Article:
It’s been more than a month between posts this time, but much has transpired! I did a great deal of traveling for conferences, archives, and meetings with my DOS-D committee. In the process, I came up with what I think is the first viable potential title for this beast:
The Flash, The Feet, The Pelvis: Dancing Race and Masculinity across Midcentury Film and TV
(Please, big bad Interwebs, don’t steal that from me.) “The Flash” represents the Nicholas Brothers, who were often (mistakenly) understood as flash dancers–their acrobatics made them seem to fall in that category, but they were actually jazz tap dancers through and through. “The Feet” represents Gene Kelly, who was often referred to as such by critics, especially when he was featured alongside Frank Sinatra in films (Sinatra was “The Voice” to his Feet). And, perhaps most obviously, “The Pelvis” represents Elvis Presley, famous for his naughty hip gyrations on national television. These four men are the core of my DOS-D chapters, so this seems a fitting first stab at a title. Many of my colleagues seem to have already settled on their titles but I’m one of those people who can’t finalize a title until literally every other part of a writing project is done. So the fact that I’ve thought of even one decent title means I’ve come a long way toward conceptualizing the larger work, which is great news since I’m about 6 months in now!
Now then, as I mentioned last post, I had two conference talks to give at the end of March and both went well. It was a special relief, though, that the second one went well because it was the first time I’ve presented dissertation material to the (academic) public. In my case, this was a close analysis of Gene Kelly’s 1958 Omnibus special “Dancing, A Man’s Game.”
There is a particular fear that comes with presenting initial iterations of your first major ideas–the ideas you’re going to be living with for the next decade (see my first post for more on this problem)–to your “peers,” which I’ve placed in scare quotes because “peers” at this juncture in a young scholar’s career almost invariably actually means older, wiser, published, and successful scholars in one’s field. If, for example, I had received particularly critical or exasperating comments, if my presentation was not met with enthusiasm, if the experience had been negative in any way, I’d have no doubt felt terribly crushed and feared that these precious initial ideas are silly, ill-conceived, boring, or even Obvious; Unimportant; Unoriginal. So I’m proud to report that two famous scholars seemed to thoroughly enjoy the talk (one even said as much), the entire audience (which thankfully consisted of more than 4 people) giggled at my little jokes, and the follow-up questions conveyed sincere interest and constructive commentary rather than annoyed disdain. A couple people even approached me afterwards with compliments. In all, I was very pleased and even more relieved.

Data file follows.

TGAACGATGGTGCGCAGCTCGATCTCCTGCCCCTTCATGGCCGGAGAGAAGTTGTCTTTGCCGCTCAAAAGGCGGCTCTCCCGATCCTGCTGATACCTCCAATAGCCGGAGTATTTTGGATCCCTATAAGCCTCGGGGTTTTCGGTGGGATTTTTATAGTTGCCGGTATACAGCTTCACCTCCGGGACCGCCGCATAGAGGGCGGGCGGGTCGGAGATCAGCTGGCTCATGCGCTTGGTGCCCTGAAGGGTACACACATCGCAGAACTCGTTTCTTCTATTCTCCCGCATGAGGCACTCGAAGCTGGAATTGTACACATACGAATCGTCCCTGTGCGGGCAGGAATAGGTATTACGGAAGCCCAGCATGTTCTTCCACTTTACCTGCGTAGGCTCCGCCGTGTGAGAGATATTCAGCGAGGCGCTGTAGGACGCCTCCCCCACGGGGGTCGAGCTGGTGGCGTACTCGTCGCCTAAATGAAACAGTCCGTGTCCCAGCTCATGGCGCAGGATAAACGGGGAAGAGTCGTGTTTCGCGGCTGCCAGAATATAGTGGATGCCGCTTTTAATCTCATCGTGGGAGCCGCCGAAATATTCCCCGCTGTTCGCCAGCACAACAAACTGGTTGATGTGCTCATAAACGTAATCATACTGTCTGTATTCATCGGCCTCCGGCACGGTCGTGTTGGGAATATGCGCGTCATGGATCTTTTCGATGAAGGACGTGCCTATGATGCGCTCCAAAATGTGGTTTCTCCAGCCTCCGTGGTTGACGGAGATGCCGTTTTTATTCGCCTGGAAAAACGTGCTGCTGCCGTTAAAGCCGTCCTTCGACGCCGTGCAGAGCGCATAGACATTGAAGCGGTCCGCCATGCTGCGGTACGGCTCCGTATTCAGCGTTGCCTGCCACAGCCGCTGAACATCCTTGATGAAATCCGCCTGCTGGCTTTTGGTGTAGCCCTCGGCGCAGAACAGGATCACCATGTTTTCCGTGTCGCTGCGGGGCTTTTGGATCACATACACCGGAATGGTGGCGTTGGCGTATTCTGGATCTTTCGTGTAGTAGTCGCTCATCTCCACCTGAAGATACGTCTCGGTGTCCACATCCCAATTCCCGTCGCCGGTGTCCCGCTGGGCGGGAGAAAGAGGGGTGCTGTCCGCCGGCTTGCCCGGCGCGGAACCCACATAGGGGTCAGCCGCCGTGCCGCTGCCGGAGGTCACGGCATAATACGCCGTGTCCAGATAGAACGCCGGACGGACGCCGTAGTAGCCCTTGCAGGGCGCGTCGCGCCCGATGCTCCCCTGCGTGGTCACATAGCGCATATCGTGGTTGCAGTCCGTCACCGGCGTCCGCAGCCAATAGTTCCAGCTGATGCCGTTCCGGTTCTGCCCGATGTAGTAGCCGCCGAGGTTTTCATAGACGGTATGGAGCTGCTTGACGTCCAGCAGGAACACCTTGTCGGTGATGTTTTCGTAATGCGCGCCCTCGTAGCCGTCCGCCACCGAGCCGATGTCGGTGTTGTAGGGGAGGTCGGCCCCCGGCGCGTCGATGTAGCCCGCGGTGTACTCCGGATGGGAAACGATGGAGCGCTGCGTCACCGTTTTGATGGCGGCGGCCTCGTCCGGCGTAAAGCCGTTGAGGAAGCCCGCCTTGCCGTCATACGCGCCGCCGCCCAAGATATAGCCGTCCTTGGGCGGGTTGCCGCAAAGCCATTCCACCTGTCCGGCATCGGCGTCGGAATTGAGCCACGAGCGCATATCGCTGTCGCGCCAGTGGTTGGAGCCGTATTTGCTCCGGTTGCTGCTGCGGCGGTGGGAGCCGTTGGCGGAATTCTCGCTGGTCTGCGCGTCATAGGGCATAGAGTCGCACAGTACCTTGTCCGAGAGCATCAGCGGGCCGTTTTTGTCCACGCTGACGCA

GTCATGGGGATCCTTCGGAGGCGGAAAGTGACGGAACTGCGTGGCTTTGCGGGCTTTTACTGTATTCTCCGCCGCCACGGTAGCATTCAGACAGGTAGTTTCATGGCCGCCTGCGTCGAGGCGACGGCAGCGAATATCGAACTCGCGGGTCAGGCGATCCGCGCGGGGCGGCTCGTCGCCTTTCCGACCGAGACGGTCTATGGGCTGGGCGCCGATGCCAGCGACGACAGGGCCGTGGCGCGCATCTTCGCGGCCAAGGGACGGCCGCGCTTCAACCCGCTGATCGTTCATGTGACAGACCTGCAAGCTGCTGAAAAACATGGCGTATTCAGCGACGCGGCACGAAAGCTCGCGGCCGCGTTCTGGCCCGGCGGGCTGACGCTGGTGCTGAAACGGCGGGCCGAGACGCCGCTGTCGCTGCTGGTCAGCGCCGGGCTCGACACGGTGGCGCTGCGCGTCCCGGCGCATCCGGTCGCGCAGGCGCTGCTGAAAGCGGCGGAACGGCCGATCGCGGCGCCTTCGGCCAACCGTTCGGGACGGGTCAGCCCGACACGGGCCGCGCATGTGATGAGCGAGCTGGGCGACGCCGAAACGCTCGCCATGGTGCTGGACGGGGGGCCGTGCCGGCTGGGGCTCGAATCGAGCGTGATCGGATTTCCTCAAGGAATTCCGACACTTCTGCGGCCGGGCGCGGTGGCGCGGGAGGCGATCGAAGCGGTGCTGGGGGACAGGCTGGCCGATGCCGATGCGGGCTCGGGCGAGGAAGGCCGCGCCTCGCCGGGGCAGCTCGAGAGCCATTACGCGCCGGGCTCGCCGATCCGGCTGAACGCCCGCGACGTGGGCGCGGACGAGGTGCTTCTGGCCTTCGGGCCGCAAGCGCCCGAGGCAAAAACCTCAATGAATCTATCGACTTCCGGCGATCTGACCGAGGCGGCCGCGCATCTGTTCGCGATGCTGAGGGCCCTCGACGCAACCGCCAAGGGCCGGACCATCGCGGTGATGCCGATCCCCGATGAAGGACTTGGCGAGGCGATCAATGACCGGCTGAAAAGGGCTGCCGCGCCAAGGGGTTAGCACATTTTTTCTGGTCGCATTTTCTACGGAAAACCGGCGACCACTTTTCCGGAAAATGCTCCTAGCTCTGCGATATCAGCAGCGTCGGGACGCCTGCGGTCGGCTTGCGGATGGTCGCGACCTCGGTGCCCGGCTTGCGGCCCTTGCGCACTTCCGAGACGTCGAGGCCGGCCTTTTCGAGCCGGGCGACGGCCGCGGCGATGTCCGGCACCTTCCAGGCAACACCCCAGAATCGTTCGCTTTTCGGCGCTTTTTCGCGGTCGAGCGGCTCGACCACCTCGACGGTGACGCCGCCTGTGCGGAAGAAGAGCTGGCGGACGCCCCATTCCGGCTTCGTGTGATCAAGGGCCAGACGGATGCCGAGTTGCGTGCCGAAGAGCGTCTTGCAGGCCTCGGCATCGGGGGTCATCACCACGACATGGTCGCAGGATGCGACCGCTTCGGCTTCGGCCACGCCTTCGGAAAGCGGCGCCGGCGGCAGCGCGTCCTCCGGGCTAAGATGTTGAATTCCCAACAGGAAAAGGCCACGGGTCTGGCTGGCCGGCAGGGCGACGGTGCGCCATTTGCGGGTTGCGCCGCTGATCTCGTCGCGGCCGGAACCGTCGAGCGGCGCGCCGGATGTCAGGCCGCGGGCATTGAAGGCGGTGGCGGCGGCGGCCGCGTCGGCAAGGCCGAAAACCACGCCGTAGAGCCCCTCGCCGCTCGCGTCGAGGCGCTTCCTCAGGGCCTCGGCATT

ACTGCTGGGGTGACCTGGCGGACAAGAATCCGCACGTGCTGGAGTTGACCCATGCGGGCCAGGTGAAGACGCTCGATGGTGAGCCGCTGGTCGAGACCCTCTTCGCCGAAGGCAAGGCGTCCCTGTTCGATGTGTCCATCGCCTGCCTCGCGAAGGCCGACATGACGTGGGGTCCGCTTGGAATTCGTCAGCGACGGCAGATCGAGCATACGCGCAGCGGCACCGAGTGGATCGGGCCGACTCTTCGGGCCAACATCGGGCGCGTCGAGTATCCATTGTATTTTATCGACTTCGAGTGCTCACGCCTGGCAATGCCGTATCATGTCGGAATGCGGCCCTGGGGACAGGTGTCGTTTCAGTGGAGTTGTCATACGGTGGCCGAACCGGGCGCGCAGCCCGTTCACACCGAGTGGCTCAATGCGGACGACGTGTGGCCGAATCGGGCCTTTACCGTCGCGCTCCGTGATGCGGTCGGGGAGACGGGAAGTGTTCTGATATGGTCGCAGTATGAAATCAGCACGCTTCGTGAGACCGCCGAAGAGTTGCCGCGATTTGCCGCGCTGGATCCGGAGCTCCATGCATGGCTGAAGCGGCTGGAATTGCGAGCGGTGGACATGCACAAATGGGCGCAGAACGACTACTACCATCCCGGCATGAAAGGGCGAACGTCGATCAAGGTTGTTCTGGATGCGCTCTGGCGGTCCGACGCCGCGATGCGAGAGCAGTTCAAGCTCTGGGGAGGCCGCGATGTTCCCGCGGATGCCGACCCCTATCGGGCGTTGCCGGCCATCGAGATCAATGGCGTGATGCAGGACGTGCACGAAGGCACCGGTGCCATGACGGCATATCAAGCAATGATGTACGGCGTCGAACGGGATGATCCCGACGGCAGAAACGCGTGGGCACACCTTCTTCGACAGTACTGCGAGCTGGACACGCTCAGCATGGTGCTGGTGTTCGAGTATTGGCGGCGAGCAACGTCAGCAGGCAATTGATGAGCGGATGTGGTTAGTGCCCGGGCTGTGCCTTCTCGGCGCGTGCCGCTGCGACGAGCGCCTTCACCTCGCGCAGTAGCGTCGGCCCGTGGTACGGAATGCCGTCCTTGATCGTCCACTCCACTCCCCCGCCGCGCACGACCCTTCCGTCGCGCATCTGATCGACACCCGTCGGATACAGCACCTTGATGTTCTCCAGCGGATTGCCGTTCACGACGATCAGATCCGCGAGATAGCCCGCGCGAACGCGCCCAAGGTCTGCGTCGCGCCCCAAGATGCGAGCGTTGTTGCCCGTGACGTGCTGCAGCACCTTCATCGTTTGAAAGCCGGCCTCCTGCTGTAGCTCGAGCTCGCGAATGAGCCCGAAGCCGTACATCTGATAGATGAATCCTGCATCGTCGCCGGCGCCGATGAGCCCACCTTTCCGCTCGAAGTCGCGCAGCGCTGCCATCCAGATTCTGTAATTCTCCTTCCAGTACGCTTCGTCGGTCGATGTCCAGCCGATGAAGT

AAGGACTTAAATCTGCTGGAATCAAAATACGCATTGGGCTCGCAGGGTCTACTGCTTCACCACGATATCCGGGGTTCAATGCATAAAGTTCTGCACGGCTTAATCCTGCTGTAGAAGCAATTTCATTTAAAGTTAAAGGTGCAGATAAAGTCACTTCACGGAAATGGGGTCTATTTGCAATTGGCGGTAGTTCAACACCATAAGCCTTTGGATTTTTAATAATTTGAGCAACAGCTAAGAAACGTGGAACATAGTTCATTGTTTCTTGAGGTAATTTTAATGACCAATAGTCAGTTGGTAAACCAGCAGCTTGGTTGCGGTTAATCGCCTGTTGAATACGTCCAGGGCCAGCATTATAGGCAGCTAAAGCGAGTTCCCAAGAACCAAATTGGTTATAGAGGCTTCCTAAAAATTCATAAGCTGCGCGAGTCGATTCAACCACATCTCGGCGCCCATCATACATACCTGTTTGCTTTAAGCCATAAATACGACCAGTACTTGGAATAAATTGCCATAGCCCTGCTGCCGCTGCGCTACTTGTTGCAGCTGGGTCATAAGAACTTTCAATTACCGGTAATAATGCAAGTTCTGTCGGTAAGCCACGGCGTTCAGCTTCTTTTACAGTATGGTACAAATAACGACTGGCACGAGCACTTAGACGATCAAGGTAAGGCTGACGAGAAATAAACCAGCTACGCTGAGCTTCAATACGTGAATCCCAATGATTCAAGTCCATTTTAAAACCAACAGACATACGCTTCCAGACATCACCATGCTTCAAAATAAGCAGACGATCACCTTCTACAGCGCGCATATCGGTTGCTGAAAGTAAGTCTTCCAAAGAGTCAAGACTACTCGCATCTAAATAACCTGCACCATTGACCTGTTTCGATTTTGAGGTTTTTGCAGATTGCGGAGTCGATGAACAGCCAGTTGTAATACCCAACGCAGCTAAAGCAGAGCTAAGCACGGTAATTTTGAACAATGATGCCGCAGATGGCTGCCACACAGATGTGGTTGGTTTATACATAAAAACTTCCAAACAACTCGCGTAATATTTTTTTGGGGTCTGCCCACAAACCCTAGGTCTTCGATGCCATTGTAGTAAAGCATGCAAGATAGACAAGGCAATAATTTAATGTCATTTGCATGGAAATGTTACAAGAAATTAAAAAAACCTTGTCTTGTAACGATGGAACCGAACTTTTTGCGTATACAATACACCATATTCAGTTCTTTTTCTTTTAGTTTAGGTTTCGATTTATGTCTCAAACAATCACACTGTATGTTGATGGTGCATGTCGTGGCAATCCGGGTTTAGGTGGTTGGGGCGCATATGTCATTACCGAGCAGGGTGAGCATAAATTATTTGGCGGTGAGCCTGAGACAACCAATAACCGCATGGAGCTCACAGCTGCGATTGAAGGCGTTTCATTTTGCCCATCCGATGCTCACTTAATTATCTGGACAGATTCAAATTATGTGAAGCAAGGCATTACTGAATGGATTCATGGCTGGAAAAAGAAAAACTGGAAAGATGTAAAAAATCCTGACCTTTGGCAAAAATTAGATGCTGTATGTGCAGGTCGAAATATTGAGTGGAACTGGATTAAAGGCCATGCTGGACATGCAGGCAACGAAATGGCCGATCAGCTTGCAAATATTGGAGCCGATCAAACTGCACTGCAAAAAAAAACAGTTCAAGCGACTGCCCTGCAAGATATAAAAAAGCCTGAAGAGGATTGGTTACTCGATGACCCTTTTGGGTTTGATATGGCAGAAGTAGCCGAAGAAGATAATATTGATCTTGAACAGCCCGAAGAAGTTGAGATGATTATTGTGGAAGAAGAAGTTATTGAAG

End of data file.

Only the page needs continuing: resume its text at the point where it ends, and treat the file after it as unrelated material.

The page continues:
Not too long after, I finally managed to churn out a coherent outline for Chapter 2 of my dissertation (which I just so happen to be writing first, as it’s the easiest to put together). Tentatively titled “The Feet: The Marlon Brando of Dance,” the chapter tracks Gene Kelly’s career from film to television, thinking about the ways his dancing presented masculinity to the WWII and postwar public on these different screens and the ways in which this representation intersected with blackness in particular (and racial politics in general) during that period. (See the featured photo of my last post for a clear visual example from The Pirate, in which Kelly dances with the Nicholas Brothers.) I was, of course, quite afraid of presenting this outline to my DOS-D advisors because I honestly don’t know the first thing about outlining a 60+ page document. Even as a PhD candidate, I’ve never written (and therefore never created a detailed outline for) an academic paper longer than about 25 or 30 pages. (The obvious exceptions, here, are my two undergraduate honors theses, one of which was maybe 40 pages and the other of which was about 100. But I think we can all agree that an undergraduate thesis hardly requires the level of academic rigor that might be expected of an advanced graduate student.) The dissertation chapter, then, is a difficult creature to conceptualize in terms of its ebbs, flows, arguments, threads, examples, etc. Fortunately, I’ve been given the thumbs-up to start writing the chapter as envisioned in my outline. The only real warnings were:
- Don’t forget to include some form of literature review at the beginning, so as to map out the terrain of other scholarship I’ll be referring to throughout the chapter
- Since this dissertation is equally about film and television, make sure not to accidentally favor the former because the films are both more easily accessible to watch and more often discussed in that other scholarship mentioned above
- Consider your opening anecdote a “first draft” anecdote, because it’s difficult to gauge how appropriate an opening anecdote is until the whole chapter is drafted
In many ways, the dissertation chapter seems to be a gargantuan 3-5 page college essay (of which I’ve now graded hundreds). What would be a paragraph in these essays is now an entire section; each substantive sentence in the section represents a paragraph or two. This is a good way, I think, to avoid getting completely lost in a sea of my own prose. Which is a good realization to have just now, because today I begin writing in earnest. I’ve opened a new Word document, I’ve got my Scrivener project file open, my outline with annotations from those advisor meetings sits on the table beside my laptop. After I publish this post, I shall embark on the long journey. (I’ve promised both myself and my advisors that this chapter will be in “full draft” form by June 12 and ready for workshopping/edits by June 21).
And so, here goes everything!